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Dartmoor is famed for its wide open spaces, its dramatic tors, wooded valleys, rushing rivers and for its wildlife but it is also important for its diverse cultural heritage. The history of people on Dartmoor goes back more than 10,000 years.Much of what we see on Dartmoor today reminds us that people continue to live and work here - in fact, about 33,400 people live in the National Park.  By using skills necessary to conserve and maintain local distinctiveness and by continuing traditions of use, many local people  - such as farmers, thatchers and wallers - are part of this heritage.

Dartmoor’s cultural heritage encompasses prehistoric, medieval, industrial and military archaeology; the historic built environment including settlement patterns, towns, villages, hamlets, farmsteads and other historic buildings and routes.  It also includes historic landscapes such as parks and gardens, forest and commons, field patterns, and managed woodland and orchards.  

This heritage also reflects a wealth of archive material, oral history, long-established institutions, traditions, events and customs (such as Widecombe Fair and Lustleigh May Day), and Dartmoor-inspired literature, art, legends and folk music.

Scattered throughout the area, particularly on the fringes of high Dartmoor, are towns and villages which have played - and continue to play - an important part in the area’s history and well-being.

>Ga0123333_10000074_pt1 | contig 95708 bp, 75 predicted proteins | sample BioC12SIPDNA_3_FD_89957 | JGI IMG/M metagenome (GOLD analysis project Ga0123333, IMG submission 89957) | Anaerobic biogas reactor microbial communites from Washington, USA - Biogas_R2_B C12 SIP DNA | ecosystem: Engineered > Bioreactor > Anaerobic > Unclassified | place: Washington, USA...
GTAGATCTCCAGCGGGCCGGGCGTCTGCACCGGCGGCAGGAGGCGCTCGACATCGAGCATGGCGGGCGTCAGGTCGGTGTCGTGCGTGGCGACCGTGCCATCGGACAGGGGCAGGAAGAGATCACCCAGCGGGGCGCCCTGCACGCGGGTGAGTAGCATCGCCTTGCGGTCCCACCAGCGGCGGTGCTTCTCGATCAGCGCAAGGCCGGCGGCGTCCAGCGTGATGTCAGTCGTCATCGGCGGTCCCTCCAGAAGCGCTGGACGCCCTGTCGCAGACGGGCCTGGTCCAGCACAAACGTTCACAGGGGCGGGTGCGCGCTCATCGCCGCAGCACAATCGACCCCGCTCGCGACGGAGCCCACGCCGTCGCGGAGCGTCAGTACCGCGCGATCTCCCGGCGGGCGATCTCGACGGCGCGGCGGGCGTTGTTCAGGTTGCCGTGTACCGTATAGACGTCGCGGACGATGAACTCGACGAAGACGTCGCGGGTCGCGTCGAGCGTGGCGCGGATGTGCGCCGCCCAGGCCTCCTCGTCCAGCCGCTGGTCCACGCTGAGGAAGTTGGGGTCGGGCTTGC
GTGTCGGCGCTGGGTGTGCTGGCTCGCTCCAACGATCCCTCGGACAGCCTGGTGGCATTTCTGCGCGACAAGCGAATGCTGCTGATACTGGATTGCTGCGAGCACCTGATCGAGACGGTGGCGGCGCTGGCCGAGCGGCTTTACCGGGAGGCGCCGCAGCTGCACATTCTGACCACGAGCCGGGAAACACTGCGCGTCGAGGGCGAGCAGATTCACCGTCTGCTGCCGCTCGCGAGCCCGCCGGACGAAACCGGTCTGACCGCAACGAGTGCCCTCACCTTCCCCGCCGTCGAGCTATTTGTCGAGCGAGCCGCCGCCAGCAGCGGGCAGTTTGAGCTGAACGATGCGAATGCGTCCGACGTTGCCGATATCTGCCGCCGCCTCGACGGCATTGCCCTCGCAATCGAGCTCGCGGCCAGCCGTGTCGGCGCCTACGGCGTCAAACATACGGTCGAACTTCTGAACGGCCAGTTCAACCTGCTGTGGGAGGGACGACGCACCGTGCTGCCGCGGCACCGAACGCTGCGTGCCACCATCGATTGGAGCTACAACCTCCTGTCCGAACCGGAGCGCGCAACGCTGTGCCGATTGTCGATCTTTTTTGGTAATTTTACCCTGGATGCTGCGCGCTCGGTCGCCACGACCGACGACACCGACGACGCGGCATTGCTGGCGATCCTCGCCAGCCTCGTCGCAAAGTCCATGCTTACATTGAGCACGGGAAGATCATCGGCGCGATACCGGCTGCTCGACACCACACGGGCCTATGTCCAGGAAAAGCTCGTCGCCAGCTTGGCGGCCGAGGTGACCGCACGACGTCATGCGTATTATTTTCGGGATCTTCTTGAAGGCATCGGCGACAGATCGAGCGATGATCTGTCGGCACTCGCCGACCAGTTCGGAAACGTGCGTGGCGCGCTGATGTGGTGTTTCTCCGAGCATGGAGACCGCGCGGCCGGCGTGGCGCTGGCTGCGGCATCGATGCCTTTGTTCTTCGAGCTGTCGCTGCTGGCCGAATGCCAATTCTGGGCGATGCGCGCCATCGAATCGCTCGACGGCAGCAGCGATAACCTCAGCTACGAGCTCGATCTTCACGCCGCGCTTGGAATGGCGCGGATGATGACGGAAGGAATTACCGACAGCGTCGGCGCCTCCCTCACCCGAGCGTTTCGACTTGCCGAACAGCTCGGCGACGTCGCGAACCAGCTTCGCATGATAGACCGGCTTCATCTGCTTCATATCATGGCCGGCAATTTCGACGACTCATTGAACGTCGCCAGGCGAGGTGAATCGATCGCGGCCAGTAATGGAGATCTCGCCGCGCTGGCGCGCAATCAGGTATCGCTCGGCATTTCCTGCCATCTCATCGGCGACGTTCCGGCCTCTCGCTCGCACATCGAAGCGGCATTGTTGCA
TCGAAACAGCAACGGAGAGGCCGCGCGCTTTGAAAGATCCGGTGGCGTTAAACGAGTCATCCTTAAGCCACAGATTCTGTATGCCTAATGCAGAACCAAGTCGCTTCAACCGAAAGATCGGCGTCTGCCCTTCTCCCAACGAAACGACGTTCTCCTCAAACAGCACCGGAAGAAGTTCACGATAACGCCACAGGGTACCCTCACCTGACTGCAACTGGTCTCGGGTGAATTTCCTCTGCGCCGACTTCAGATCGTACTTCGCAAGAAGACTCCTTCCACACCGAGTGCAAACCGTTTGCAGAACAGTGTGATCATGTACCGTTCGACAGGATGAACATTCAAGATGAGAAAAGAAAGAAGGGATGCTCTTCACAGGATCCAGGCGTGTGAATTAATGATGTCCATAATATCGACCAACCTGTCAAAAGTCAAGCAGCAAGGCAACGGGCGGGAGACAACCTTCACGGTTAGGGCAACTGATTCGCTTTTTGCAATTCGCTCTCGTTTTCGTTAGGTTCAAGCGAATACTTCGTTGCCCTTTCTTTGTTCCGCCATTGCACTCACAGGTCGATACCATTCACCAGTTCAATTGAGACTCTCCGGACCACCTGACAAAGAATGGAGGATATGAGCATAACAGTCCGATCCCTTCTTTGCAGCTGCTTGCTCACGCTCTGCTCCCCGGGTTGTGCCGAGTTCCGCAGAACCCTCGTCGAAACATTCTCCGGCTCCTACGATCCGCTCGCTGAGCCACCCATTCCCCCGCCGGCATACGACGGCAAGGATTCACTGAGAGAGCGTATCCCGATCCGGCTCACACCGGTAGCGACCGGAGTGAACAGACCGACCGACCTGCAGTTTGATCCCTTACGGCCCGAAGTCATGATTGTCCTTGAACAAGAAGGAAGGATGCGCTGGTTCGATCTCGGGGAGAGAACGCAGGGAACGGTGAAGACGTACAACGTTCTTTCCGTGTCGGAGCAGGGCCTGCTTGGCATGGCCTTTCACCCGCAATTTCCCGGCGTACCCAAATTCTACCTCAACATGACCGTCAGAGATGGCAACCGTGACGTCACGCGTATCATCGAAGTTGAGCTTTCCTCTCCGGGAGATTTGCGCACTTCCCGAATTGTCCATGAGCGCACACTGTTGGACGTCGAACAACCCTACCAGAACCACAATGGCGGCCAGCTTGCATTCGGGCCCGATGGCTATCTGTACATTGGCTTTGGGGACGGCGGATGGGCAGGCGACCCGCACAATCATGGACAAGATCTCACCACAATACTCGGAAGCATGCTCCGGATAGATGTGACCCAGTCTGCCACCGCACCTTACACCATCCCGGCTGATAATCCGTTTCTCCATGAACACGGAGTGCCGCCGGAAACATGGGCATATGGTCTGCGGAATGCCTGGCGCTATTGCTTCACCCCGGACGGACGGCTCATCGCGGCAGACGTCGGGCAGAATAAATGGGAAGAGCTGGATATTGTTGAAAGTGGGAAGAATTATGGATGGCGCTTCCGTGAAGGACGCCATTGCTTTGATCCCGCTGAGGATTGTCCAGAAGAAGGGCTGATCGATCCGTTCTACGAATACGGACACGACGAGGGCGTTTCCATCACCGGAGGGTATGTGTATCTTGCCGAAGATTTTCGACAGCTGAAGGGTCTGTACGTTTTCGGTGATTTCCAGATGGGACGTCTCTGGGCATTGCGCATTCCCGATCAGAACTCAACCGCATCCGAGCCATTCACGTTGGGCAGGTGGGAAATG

The Dartmoor National Park Authority plays its part in seeking to protect and enhance the built environment of Dartmoor.  Where possible, and often in partnership, it also supports the provision of local services and facilities in such a way as to support community well-being without harming the character of the local environment.

Where possible, support the local community by buying locally-produced goods including food, souvenirs and crafts, and please support local Post Offices and petrol stations.

Dartmoor’s towns and villages are full of historic and cultural interest.  You can spend many rewarding and enjoyable hours exploring churches, side alleys, shops, architectural splendour, amenities and the surrounding countryside. Listed alphabetically they are: Ashburton; Belstone; Bovey Tracey; Buckfast; Buckfastleigh; Chagford; Cornwood; Drewsteignton; Horrabridge; Ivybridge; Lustleigh; Lydford; Moretonhampstead; Okehampton; Princetown; South Brent; South Zeal; South Tawton; Sticklepath; Widecombe-in-the-Moor and Yelverton.

While Dartmoor, with over 1,200 ancient sites, is said to have been home to the first tried of hunter-gatheres some 8,000 years ago, even earlier human remains were discovered under Torquay. Taken from The Little Book OF Devon